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Public Transit in the Rhein-Main Region

It's taken a while to figure out the public transit in Mainz, and how to make the most of a ticket, so here is what I've learned...

Our transit system has an app - called MVG Mainz - but I find the RMV app (beyond the Mainz/ Wiesbaden region) far more comprehensive and easy to use.

I've also recently started using the RMV Smart app - in beta since Oct '17, and a great way to purchase tickets online with demand-based pricing. With it, users can pay 5 euros for a month (does not automatically renew), for the right to a 50% discount on all of tickets that month. Although right now you can only buy one-way tickets, the prices are based on demand - so you can save a bit traveling during off-peak hours, or just from city centre- city centre. Tickets bought through the app are valid for an hour and a half.

Now for the paper ticket stuff. In Mainz, as in every city, there are a million different options for ticketing . It can be tricky to figure out the right one - I used to just buy a one-way ticket and pay far more than I needed to. Depending on how far and how frequently you travel, as well as your age, you have several options to save a bit of cash.


  • Sammelkarten: At ticketing kiosks, you can buy a pack of 5 one-way tickets for a reduced price. You must stamp them upon entry of a bus or tram, and they're only valid in a single direction or travel. 
  • Tageskarte: Usually for less than the price of 3 one-way tickets, you can buy a day ticket for the right to travel all day / until a very late hour in the night. Many people give these away on a local Free Your Stuff facebook group in the afternoon - you might even be able to snag one for free!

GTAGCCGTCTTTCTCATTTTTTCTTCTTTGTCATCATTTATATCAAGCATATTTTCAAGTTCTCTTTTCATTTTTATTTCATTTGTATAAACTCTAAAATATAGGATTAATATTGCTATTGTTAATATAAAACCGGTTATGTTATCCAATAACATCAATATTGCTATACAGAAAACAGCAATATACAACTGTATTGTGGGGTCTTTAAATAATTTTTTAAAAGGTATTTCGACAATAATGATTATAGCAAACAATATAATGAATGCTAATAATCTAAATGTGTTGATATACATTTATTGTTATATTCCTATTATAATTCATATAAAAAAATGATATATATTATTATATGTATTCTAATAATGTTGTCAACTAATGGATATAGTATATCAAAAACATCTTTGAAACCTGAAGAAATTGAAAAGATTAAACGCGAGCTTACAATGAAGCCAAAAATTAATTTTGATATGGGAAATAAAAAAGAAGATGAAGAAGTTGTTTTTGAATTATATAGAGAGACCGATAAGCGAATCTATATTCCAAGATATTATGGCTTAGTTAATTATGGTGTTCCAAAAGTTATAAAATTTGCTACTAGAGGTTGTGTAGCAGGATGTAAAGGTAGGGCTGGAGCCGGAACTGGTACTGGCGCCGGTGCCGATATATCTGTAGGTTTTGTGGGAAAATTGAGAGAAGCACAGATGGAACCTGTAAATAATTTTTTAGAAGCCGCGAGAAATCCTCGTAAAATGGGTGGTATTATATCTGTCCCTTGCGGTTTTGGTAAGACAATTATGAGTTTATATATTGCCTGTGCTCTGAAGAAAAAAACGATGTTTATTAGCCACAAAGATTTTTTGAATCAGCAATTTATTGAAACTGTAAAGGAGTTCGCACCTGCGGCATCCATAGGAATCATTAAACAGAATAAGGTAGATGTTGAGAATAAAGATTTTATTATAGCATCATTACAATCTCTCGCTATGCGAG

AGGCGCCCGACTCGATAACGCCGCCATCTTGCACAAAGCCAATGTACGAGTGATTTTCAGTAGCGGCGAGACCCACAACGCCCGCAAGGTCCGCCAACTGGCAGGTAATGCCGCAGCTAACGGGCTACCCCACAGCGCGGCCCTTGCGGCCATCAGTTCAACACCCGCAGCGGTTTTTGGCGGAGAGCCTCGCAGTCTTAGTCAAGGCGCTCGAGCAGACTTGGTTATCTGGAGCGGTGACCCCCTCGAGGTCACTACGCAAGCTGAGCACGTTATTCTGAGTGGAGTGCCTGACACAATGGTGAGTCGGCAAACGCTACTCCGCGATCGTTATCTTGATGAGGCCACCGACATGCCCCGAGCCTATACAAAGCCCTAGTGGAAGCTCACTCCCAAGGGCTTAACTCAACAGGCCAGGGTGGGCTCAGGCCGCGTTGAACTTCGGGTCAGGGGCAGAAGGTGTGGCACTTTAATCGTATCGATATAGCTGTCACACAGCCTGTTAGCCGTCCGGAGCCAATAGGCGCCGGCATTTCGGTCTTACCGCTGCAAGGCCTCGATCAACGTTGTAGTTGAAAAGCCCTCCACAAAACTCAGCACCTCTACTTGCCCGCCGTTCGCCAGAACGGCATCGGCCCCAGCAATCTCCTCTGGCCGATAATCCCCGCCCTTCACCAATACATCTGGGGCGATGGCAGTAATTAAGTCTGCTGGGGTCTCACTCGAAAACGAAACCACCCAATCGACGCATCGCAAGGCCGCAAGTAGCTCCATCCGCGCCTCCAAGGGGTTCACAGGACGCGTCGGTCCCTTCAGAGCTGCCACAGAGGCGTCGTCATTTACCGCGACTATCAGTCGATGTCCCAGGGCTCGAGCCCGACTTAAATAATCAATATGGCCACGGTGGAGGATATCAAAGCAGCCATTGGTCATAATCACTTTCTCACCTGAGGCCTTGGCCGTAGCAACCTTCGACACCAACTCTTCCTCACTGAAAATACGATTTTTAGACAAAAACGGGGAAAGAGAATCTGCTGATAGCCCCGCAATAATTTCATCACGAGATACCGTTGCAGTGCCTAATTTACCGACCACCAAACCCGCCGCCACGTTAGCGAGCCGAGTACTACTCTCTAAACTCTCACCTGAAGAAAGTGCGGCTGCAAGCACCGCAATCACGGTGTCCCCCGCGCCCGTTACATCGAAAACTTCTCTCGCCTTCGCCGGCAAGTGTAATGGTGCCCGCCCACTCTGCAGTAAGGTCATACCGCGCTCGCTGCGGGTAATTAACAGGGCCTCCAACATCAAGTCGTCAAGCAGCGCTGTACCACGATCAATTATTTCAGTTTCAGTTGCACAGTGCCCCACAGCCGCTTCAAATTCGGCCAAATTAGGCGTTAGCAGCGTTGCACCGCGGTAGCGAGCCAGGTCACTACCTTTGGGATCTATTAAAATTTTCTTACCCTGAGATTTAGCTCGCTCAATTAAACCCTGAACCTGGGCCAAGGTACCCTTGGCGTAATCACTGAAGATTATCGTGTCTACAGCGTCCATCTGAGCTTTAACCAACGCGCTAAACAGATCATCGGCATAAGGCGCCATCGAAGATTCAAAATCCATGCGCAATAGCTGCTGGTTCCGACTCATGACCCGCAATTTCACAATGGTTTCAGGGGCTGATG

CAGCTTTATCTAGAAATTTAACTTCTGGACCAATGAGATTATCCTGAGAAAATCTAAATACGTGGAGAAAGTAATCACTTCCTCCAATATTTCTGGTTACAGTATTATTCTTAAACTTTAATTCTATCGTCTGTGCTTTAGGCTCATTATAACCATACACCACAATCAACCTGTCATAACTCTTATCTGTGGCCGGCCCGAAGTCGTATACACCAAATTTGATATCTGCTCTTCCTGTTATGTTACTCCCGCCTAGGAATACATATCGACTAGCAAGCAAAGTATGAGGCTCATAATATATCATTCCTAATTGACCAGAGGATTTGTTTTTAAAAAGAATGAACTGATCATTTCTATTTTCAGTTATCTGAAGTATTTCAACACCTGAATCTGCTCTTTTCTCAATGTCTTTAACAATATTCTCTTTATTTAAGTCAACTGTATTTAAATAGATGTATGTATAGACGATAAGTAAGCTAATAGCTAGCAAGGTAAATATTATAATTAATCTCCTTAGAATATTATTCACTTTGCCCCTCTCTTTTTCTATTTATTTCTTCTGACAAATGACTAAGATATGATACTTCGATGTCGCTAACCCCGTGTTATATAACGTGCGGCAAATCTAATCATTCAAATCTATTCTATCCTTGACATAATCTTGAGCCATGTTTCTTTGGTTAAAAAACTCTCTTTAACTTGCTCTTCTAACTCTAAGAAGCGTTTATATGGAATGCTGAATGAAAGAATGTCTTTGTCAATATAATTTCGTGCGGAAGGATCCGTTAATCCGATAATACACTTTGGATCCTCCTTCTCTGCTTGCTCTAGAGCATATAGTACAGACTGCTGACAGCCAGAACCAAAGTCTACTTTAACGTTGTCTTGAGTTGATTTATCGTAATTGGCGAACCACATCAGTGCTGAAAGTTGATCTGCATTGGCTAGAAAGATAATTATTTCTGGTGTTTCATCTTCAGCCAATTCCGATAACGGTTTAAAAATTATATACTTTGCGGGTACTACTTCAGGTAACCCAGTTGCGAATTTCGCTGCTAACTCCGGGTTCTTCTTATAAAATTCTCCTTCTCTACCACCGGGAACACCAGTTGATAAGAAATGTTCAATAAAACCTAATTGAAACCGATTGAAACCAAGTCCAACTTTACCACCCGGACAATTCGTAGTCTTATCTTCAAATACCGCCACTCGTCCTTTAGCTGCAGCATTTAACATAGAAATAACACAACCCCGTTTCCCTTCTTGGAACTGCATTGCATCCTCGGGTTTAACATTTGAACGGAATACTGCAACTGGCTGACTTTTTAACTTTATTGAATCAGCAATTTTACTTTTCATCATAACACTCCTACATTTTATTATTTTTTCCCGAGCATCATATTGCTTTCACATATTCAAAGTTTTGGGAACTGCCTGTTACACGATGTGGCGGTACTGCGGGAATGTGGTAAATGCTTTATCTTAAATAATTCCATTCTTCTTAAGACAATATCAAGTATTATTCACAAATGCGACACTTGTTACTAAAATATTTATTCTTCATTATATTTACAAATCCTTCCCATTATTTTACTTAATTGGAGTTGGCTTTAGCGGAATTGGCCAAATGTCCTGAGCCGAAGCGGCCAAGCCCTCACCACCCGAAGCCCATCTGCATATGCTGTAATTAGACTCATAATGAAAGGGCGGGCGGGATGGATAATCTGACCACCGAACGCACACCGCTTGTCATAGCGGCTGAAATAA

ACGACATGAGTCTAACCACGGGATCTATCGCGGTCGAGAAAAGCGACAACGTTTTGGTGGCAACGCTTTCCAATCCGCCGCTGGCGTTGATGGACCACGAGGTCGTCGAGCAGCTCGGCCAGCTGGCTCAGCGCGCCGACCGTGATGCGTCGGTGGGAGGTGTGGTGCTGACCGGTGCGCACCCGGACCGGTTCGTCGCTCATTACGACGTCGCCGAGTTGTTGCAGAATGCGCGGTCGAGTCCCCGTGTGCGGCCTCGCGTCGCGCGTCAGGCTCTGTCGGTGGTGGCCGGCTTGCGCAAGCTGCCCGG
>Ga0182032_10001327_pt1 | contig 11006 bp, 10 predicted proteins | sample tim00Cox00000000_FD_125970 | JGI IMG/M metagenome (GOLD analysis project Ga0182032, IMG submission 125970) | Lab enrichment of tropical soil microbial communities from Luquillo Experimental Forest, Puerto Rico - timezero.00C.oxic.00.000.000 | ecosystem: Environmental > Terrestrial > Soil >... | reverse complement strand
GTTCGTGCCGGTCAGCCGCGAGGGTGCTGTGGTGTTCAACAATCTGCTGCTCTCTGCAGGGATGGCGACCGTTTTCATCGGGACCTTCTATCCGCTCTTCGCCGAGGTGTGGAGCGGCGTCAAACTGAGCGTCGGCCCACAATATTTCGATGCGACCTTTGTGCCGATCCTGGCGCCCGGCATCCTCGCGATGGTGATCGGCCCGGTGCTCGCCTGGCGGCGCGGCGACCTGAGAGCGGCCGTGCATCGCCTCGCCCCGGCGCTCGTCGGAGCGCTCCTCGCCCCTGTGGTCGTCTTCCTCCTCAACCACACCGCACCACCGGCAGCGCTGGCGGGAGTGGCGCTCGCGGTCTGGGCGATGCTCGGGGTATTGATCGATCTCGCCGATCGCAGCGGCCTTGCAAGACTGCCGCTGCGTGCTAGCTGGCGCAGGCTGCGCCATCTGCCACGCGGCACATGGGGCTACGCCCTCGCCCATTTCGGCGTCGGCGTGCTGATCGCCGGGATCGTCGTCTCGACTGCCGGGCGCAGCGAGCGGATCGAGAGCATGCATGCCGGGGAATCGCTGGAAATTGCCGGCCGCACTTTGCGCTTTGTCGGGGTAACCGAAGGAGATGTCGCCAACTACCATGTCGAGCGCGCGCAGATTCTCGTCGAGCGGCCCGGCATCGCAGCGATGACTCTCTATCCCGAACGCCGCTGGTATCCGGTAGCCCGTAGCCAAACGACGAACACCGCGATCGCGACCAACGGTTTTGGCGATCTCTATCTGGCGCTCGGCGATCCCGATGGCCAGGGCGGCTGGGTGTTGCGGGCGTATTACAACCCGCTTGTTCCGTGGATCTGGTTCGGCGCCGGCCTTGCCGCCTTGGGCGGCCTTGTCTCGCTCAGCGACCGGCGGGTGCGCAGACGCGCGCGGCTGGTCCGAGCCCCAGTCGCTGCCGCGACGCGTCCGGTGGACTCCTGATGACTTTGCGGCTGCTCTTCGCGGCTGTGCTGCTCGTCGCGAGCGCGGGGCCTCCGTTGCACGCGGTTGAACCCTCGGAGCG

• Kurzstrecke: On a tram or bus, you can buy a 'short trip' ticket. Ask the bus driver how many stops this allows you (usually 1-2) to take. 
  • Einzelfahrkarte: You can pay full price for a one-way ticket on boarding, but I recommend avoiding this whenever possible. 
  • Wochen- / Monats- / Jahreskarte: You can buy week / month / year tickets. The year option, when paid upfront, allows you 2 months of free travel within the network, plus the convenience factor of having a permanent ticket in your wallet. It's by far the best deal, and there are often reduced prices for seniors or students. (In Mainz, seniors can also get a reduced-price monthly ticket- great for visiting family members). You can also take a buddy for free in the evenings (after 7 pm) and weekends. We have spent many a Sunday riding the trams into town to pass time and eat ice cream, thanks to my year pass. 
Generally, transit prices go up effective either Jan 1 or Feb 1. No matter what your ticket method of choice is, it's never a bad idea to stock up on sammelkarten before the fare change goes in. Next up: regional travel and the endless options on Deutsche Bahn...

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